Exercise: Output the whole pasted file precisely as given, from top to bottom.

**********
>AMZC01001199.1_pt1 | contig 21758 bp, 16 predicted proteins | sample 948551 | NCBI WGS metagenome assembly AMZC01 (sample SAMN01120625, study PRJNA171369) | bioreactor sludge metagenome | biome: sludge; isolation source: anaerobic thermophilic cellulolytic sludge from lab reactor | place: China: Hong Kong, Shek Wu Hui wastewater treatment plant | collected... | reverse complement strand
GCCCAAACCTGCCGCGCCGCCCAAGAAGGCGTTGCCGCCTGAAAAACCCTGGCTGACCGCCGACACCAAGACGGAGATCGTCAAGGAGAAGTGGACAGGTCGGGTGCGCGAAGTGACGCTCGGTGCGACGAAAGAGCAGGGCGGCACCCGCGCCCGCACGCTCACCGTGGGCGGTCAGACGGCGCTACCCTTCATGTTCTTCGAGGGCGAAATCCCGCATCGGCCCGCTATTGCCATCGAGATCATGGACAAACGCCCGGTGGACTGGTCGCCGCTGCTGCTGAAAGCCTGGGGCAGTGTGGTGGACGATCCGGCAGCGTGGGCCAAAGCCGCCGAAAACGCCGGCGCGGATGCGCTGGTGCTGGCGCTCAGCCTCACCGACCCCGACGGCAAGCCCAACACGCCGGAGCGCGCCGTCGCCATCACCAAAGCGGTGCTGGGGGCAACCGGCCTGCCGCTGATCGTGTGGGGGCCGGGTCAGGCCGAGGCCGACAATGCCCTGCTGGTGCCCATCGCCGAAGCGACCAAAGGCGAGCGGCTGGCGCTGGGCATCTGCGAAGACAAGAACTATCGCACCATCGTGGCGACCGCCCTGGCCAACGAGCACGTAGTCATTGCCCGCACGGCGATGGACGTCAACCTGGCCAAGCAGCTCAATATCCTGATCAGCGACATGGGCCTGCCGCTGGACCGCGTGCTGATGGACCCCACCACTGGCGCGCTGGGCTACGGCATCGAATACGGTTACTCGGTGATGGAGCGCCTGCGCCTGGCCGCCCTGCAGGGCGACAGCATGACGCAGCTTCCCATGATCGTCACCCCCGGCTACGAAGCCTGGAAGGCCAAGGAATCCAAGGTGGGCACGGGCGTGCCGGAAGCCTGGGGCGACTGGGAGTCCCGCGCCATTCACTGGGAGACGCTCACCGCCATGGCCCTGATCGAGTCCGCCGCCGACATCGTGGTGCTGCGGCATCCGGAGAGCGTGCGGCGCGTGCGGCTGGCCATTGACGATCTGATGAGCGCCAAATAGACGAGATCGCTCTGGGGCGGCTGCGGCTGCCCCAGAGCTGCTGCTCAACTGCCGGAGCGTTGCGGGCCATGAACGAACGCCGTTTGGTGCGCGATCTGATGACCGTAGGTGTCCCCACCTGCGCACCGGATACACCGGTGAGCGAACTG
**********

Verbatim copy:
>AMZC01001199.1_pt1 | contig 21758 bp, 16 predicted proteins | sample 948551 | NCBI WGS metagenome assembly AMZC01 (sample SAMN01120625, study PRJNA171369) | bioreactor sludge metagenome | biome: sludge; isolation source: anaerobic thermophilic cellulolytic sludge from lab reactor | place: China: Hong Kong, Shek Wu Hui wastewater treatment plant | collected... | reverse complement strand
GCCCAAACCTGCCGCGCCGCCCAAGAAGGCGTTGCCGCCTGAAAAACCCTGGCTGACCGCCGACACCAAGACGGAGATCGTCAAGGAGAAGTGGACAGGTCGGGTGCGCGAAGTGACGCTCGGTGCGACGAAAGAGCAGGGCGGCACCCGCGCCCGCACGCTCACCGTGGGCGGTCAGACGGCGCTACCCTTCATGTTCTTCGAGGGCGAAATCCCGCATCGGCCCGCTATTGCCATCGAGATCATGGACAAACGCCCGGTGGACTGGTCGCCGCTGCTGCTGAAAGCCTGGGGCAGTGTGGTGGACGATCCGGCAGCGTGGGCCAAAGCCGCCGAAAACGCCGGCGCGGATGCGCTGGTGCTGGCGCTCAGCCTCACCGACCCCGACGGCAAGCCCAACACGCCGGAGCGCGCCGTCGCCATCACCAAAGCGGTGCTGGGGGCAACCGGCCTGCCGCTGATCGTGTGGGGGCCGGGTCAGGCCGAGGCCGACAATGCCCTGCTGGTGCCCATCGCCGAAGCGACCAAAGGCGAGCGGCTGGCGCTGGGCATCTGCGAAGACAAGAACTATCGCACCATCGTGGCGACCGCCCTGGCCAACGAGCACGTAGTCATTGCCCGCACGGCGATGGACGTCAACCTGGCCAAGCAGCTCAATATCCTGATCAGCGACATGGGCCTGCCGCTGGACCGCGTGCTGATGGACCCCACCACTGGCGCGCTGGGCTACGGCATCGAATACGGTTACTCGGTGATGGAGCGCCTGCGCCTGGCCGCCCTGCAGGGCGACAGCATGACGCAGCTTCCCATGATCGTCACCCCCGGCTACGAAGCCTGGAAGGCCAAGGAATCCAAGGTGGGCACGGGCGTGCCGGAAGCCTGGGGCGACTGGGAGTCCCGCGCCATTCACTGGGAGACGCTCACCGCCATGGCCCTGATCGAGTCCGCCGCCGACATCGTGGTGCTGCGGCATCCGGAGAGCGTGCGGCGCGTGCGGCTGGCCATTGACGATCTGATGAGCGCCAAATAGACGAGATCGCTCTGGGGCGGCTGCGGCTGCCCCAGAGCTGCTGCTCAACTGCCGGAGCGTTGCGGGCCATGAACGAACGCCGTTTGGTGCGCGATCTGATGACCGTAGGTGTCCCCACCTGCGCACCGGATACACCGGTGAGCGAACTG